As I advanced in my profession, becoming a successful IA teacher and going on for graduate work, I not only observed the debate about the value of developing skills in the use of tools versus conceptual content, but I eventually became embroiled in it myself. Which side did I take? Up until about 1982 I was on the progressive side, pushing for a broader understanding of technology with less emphasis on vocational type skills, along with more concern that students understood “the big picture.” My cognitivistic viewpoint led me to seek connections between topics in IA and the academic subjects. My belief that students preparing for tomorrow needed to understand and respond to the challenges and impacts of technology impelled me to weigh “how to do” less heavily than “why.” Moreover my concern that IA be infused more clearly into the general school curriculum and thereby cutting our vocational apron strings made me seek ways and opportunities to teach content from all school subjects via our activity-centered approach. The “standards” developed by many other disciplines were in tune with this thinking as well. Slowly, however, I began to have some fears about the new direction our curriculum was taking.
The early 1980’s found me in my new role as teacher educator rather than teacher. I had my first opportunities to go out into the schools and watch fledgling teachers test out their developing wings. The institution at which I taught had wholeheartedly embraced the progressive thought—there was a manufacturing class, but no woods or metals class pre-requisites. There was communications, but no drafting, electronics, or printing. There was transportation, but no mechanical, engines, or similar classes. And, of course, we had the construction class to round out the entire “designed” world, but students came to the class with no experience with a saw, plane, or nail. The program ran for a couple of years before we produced our first student teachers. A few of those early students were great because they had come into the program from other careers or had completed technical programs at a community college that gave them lots of “shop” skills. However, the ones we had produced from freshmen were absolutely frightening to observe! Their cooperating teachers were aghast at how little these aspiring teachers knew about “how to do” and about safety. The quandary for me was that I still believed in all that was positive about the progressive approach and why it was what the youth of the 80’s needed for success in their lives. At the same time, I recognized that the teachers who would lead school programs needed far more skills and knowledge than they were gaining in our progressive college program. We responded by adding a required series of traditional skills classes to our curriculum, including woods, metals, drafting, graphic arts, plastics, electronics, and power-mechanics. The aspiring teachers who had this experience were excellent in all regards. They knew what to teach in the modern era, they knew how to teach, they had skills and understood materials and processes well, and they were safe and knew how to teach safely as well as how to teach safety as a subject of study. Then we became “Technology Education.”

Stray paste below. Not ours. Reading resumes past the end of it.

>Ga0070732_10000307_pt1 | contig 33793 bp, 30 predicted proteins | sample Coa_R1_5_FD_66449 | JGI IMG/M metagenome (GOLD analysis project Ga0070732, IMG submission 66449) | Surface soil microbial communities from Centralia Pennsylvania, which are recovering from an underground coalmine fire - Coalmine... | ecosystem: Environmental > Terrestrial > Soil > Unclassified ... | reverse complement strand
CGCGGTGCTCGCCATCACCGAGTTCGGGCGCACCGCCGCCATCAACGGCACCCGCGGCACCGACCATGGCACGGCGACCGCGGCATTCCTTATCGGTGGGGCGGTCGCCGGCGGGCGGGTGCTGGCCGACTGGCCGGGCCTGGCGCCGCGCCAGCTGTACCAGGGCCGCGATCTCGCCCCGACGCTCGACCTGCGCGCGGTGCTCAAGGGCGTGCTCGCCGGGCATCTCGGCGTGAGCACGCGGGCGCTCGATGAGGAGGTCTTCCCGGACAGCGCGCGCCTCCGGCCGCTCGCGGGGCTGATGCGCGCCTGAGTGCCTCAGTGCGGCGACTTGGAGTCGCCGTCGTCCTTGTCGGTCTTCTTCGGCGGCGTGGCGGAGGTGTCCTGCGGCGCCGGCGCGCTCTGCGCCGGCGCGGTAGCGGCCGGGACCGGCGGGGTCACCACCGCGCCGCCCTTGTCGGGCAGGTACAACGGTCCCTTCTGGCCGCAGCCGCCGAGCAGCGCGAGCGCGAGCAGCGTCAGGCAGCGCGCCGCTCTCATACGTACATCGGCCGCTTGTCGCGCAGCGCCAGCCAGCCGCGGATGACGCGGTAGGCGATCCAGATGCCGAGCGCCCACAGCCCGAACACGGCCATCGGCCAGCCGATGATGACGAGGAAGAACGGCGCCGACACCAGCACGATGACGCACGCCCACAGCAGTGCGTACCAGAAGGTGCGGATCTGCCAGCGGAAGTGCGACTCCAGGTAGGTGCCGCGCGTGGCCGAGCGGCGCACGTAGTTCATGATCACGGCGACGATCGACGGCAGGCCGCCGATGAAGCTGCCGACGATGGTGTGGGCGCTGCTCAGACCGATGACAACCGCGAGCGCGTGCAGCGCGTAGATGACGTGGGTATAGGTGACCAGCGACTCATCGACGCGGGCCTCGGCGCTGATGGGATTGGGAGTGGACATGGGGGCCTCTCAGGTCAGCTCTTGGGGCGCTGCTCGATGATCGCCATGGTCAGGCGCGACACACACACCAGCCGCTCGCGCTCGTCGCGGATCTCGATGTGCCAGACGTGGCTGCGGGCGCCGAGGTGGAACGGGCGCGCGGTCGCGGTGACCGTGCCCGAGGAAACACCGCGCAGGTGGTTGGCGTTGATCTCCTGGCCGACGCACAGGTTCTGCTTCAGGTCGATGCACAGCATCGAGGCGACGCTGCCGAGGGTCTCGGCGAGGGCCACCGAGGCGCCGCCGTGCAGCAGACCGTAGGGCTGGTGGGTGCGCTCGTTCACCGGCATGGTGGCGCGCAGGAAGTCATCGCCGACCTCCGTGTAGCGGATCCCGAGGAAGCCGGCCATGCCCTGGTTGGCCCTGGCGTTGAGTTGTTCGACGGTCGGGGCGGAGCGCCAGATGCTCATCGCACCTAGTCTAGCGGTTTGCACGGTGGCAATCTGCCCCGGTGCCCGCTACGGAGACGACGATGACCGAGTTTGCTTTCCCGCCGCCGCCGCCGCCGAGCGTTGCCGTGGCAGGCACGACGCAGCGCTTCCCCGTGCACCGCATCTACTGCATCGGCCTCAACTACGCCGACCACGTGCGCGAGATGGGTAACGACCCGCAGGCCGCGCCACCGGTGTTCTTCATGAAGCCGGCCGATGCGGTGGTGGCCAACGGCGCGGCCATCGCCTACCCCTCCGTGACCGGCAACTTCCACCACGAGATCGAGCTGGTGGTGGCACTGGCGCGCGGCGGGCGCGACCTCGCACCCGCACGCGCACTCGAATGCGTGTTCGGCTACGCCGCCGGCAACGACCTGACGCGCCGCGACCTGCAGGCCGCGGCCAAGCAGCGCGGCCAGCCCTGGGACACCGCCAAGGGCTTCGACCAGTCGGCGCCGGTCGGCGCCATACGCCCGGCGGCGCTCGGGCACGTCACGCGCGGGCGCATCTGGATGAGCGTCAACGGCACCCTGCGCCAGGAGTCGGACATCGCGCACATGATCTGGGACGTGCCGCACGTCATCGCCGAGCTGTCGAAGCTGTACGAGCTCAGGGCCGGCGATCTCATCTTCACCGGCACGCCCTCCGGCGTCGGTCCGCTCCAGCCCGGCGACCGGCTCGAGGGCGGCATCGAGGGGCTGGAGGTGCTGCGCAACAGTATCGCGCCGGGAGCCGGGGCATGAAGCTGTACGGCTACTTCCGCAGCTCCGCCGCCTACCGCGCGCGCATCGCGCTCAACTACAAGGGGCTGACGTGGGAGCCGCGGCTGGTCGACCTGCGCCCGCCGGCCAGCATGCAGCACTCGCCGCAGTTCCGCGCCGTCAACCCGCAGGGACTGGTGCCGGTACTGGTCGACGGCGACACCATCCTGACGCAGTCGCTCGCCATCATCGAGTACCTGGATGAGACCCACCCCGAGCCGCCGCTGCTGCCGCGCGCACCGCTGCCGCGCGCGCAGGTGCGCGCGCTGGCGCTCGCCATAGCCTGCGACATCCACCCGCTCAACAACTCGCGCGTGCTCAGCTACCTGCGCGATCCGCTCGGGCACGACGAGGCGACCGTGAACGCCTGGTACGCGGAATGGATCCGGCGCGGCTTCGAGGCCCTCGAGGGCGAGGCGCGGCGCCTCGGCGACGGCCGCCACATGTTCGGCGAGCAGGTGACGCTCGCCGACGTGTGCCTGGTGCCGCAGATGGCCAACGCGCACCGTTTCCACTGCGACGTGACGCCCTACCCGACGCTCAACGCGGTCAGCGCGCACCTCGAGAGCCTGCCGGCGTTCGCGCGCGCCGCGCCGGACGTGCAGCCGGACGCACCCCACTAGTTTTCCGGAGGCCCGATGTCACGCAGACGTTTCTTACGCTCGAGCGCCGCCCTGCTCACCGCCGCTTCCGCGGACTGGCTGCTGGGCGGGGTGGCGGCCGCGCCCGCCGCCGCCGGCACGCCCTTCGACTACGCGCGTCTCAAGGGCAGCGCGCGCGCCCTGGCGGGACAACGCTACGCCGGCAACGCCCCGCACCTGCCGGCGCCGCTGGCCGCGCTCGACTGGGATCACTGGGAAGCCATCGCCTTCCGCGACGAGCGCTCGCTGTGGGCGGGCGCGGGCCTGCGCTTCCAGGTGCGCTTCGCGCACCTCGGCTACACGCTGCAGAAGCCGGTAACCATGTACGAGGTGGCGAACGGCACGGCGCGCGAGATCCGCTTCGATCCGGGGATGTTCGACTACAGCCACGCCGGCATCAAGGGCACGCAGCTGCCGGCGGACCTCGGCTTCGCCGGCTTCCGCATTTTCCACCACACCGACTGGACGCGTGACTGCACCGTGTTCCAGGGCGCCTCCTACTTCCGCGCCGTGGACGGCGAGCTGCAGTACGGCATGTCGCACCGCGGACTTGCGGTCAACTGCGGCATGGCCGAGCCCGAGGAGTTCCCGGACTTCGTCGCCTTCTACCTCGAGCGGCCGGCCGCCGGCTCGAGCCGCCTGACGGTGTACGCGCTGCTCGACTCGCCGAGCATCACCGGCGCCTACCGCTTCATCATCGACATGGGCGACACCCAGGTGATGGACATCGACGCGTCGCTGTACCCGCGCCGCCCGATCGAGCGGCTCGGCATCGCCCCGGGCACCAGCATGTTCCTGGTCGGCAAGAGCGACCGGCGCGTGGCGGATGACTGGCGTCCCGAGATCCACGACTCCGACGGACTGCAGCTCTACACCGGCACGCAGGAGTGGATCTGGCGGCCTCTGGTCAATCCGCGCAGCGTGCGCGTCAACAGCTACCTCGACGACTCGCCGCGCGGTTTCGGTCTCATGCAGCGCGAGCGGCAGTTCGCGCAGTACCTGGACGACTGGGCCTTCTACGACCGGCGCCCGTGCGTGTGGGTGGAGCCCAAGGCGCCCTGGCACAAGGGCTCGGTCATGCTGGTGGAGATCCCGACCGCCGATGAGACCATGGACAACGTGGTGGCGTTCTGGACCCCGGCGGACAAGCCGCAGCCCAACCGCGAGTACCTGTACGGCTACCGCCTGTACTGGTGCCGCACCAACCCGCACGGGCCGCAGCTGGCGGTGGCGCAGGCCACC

As we began to try to live up to our new name, secondary schools and teacher preparation programs across the nation dropped skills classes in favor of systems classes, mimicking what had already failed at my institution. Deans and department heads were elated at the space and money savings and the fresher image of smaller, cleaner labs and fewer hands-on classes. The institution at which I teach today no longer has a woods class or a metals class or a required electronics class. Students never disassemble, inspect, and reassemble a small internal combustion engine. They can lead a class discussion about the impacts and potentials of new technologies, but not a one of them could actually cut a dovetail joint and many of them would not even recognize one! Cluster courses such as Materials and Processes, Imaging Technology, the big four of Manufacturing, Construction, Transportation, and Communication, and a new Emerging Issues course have replaced all of the traditional skills courses. We are well in step with trends in the profession. But are we headed in the right direction? Are we missing anything important?